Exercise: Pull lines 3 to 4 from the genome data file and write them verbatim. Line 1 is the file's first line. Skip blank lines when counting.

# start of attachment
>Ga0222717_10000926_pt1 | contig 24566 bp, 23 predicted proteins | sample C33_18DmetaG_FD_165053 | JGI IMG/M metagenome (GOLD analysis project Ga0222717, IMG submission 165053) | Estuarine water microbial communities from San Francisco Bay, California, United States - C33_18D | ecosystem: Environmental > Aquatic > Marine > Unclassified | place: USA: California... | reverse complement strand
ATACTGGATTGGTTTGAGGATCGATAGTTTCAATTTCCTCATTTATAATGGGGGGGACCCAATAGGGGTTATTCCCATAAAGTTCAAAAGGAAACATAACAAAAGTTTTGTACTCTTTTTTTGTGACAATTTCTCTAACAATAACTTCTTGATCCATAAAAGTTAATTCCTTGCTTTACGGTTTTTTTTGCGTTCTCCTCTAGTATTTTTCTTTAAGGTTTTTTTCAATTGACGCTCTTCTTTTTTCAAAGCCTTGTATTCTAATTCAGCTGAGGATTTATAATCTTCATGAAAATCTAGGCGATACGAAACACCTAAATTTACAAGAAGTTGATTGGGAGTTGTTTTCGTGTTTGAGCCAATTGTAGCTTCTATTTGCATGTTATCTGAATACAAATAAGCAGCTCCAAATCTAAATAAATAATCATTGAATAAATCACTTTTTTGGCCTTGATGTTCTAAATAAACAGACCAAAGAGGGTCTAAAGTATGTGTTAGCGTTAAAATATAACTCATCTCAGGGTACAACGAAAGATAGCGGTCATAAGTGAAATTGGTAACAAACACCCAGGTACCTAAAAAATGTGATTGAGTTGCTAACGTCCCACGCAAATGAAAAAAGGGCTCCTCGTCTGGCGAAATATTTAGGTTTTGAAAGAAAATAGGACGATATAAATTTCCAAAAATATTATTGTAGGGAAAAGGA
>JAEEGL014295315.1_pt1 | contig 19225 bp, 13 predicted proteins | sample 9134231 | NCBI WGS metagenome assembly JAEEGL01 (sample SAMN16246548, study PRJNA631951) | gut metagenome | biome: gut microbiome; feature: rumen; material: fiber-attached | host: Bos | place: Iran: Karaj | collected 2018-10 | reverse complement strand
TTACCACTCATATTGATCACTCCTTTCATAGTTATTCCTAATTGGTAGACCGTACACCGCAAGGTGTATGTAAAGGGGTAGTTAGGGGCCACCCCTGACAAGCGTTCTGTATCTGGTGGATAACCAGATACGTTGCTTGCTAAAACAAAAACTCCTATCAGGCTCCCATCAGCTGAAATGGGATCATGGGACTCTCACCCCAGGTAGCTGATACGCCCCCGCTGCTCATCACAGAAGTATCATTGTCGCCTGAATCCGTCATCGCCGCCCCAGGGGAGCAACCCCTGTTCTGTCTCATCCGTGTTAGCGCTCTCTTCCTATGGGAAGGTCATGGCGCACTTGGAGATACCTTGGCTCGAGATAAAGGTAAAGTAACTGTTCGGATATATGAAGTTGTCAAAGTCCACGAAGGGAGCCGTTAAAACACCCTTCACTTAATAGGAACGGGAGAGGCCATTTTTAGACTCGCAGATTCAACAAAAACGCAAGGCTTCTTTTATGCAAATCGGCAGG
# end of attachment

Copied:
>JAEEGL014295315.1_pt1 | contig 19225 bp, 13 predicted proteins | sample 9134231 | NCBI WGS metagenome assembly JAEEGL01 (sample SAMN16246548, study PRJNA631951) | gut metagenome | biome: gut microbiome; feature: rumen; material: fiber-attached | host: Bos | place: Iran: Karaj | collected 2018-10 | reverse complement strand
TTACCACTCATATTGATCACTCCTTTCATAGTTATTCCTAATTGGTAGACCGTACACCGCAAGGTGTATGTAAAGGGGTAGTTAGGGGCCACCCCTGACAAGCGTTCTGTATCTGGTGGATAACCAGATACGTTGCTTGCTAAAACAAAAACTCCTATCAGGCTCCCATCAGCTGAAATGGGATCATGGGACTCTCACCCCAGGTAGCTGATACGCCCCCGCTGCTCATCACAGAAGTATCATTGTCGCCTGAATCCGTCATCGCCGCCCCAGGGGAGCAACCCCTGTTCTGTCTCATCCGTGTTAGCGCTCTCTTCCTATGGGAAGGTCATGGCGCACTTGGAGATACCTTGGCTCGAGATAAAGGTAAAGTAACTGTTCGGATATATGAAGTTGTCAAAGTCCACGAAGGGAGCCGTTAAAACACCCTTCACTTAATAGGAACGGGAGAGGCCATTTTTAGACTCGCAGATTCAACAAAAACGCAAGGCTTCTTTTATGCAAATCGGCAGG